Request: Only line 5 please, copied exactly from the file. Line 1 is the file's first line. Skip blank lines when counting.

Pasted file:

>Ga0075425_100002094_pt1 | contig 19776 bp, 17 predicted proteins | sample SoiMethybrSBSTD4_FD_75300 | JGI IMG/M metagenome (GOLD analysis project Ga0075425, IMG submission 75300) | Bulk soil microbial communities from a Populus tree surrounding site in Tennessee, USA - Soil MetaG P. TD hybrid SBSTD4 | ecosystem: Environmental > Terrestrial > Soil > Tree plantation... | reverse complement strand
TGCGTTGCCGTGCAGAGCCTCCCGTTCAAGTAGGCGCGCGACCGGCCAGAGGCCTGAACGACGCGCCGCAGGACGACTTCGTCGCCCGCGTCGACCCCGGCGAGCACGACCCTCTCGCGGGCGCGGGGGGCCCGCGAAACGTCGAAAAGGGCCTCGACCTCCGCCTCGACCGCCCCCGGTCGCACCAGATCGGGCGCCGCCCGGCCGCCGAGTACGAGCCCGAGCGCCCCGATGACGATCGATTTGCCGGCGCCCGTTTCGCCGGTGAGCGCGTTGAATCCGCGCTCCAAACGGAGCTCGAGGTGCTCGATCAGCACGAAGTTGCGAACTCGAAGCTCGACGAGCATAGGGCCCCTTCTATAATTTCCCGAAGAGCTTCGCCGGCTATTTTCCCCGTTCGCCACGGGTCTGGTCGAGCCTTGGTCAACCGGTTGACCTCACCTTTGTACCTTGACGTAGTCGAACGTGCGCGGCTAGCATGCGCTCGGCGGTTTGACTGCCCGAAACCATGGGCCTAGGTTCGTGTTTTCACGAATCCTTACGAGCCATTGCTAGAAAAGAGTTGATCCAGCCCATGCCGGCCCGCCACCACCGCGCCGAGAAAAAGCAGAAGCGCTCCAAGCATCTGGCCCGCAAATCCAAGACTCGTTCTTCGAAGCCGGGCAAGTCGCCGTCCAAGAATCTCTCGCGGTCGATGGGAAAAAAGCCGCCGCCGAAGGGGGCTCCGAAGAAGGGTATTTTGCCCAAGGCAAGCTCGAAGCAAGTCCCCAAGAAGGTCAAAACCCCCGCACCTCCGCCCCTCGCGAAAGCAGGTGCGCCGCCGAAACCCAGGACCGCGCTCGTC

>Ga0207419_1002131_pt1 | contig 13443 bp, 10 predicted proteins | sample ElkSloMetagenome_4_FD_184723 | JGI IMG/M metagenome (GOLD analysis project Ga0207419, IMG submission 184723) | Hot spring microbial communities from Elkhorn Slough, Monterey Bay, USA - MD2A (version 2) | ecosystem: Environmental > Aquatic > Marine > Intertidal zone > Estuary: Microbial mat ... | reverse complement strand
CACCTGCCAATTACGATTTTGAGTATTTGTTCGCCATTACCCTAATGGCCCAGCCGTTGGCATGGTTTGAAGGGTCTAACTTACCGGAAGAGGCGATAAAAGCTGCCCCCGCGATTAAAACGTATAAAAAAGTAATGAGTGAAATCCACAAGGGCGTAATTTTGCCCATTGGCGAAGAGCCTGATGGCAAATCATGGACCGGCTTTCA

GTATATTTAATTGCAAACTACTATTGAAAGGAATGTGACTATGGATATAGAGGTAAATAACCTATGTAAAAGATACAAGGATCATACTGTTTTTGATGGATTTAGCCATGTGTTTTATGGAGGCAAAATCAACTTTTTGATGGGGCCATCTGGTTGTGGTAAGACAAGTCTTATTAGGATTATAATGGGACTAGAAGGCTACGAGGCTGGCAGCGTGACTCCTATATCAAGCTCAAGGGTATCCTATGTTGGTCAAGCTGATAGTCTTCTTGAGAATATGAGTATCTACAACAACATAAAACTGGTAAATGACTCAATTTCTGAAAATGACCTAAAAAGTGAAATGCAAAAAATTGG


GTATATTTAATTGCAAACTACTATTGAAAGGAATGTGACTATGGATATAGAGGTAAATAACCTATGTAAAAGATACAAGGATCATACTGTTTTTGATGGATTTAGCCATGTGTTTTATGGAGGCAAAATCAACTTTTTGATGGGGCCATCTGGTTGTGGTAAGACAAGTCTTATTAGGATTATAATGGGACTAGAAGGCTACGAGGCTGGCAGCGTGACTCCTATATCAAGCTCAAGGGTATCCTATGTTGGTCAAGCTGATAGTCTTCTTGAGAATATGAGTATCTACAACAACATAAAACTGGTAAATGACTCAATTTCTGAAAATGACCTAAAAAGTGAAATGCAAAAAATTGG